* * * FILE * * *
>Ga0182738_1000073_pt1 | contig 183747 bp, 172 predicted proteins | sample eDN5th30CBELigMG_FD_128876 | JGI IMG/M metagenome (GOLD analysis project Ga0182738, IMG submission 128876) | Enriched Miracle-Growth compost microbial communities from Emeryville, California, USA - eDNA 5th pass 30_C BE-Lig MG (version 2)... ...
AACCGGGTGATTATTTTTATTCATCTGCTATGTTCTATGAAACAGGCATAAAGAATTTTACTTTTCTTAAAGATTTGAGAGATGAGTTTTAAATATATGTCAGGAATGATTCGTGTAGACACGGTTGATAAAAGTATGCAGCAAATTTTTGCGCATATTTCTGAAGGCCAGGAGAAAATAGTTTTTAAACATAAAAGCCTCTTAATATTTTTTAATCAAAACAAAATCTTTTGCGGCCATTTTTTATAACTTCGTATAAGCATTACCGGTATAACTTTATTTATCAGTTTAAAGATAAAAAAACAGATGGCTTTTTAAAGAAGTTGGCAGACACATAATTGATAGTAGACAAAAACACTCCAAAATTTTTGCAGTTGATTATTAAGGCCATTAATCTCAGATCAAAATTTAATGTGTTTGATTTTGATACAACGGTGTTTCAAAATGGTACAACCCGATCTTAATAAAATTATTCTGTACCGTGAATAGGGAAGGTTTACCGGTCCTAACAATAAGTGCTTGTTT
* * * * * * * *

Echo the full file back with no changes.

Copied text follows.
>Ga0182738_1000073_pt1 | contig 183747 bp, 172 predicted proteins | sample eDN5th30CBELigMG_FD_128876 | JGI IMG/M metagenome (GOLD analysis project Ga0182738, IMG submission 128876) | Enriched Miracle-Growth compost microbial communities from Emeryville, California, USA - eDNA 5th pass 30_C BE-Lig MG (version 2)... ...
AACCGGGTGATTATTTTTATTCATCTGCTATGTTCTATGAAACAGGCATAAAGAATTTTACTTTTCTTAAAGATTTGAGAGATGAGTTTTAAATATATGTCAGGAATGATTCGTGTAGACACGGTTGATAAAAGTATGCAGCAAATTTTTGCGCATATTTCTGAAGGCCAGGAGAAAATAGTTTTTAAACATAAAAGCCTCTTAATATTTTTTAATCAAAACAAAATCTTTTGCGGCCATTTTTTATAACTTCGTATAAGCATTACCGGTATAACTTTATTTATCAGTTTAAAGATAAAAAAACAGATGGCTTTTTAAAGAAGTTGGCAGACACATAATTGATAGTAGACAAAAACACTCCAAAATTTTTGCAGTTGATTATTAAGGCCATTAATCTCAGATCAAAATTTAATGTGTTTGATTTTGATACAACGGTGTTTCAAAATGGTACAACCCGATCTTAATAAAATTATTCTGTACCGTGAATAGGGAAGGTTTACCGGTCCTAACAATAAGTGCTTGTTT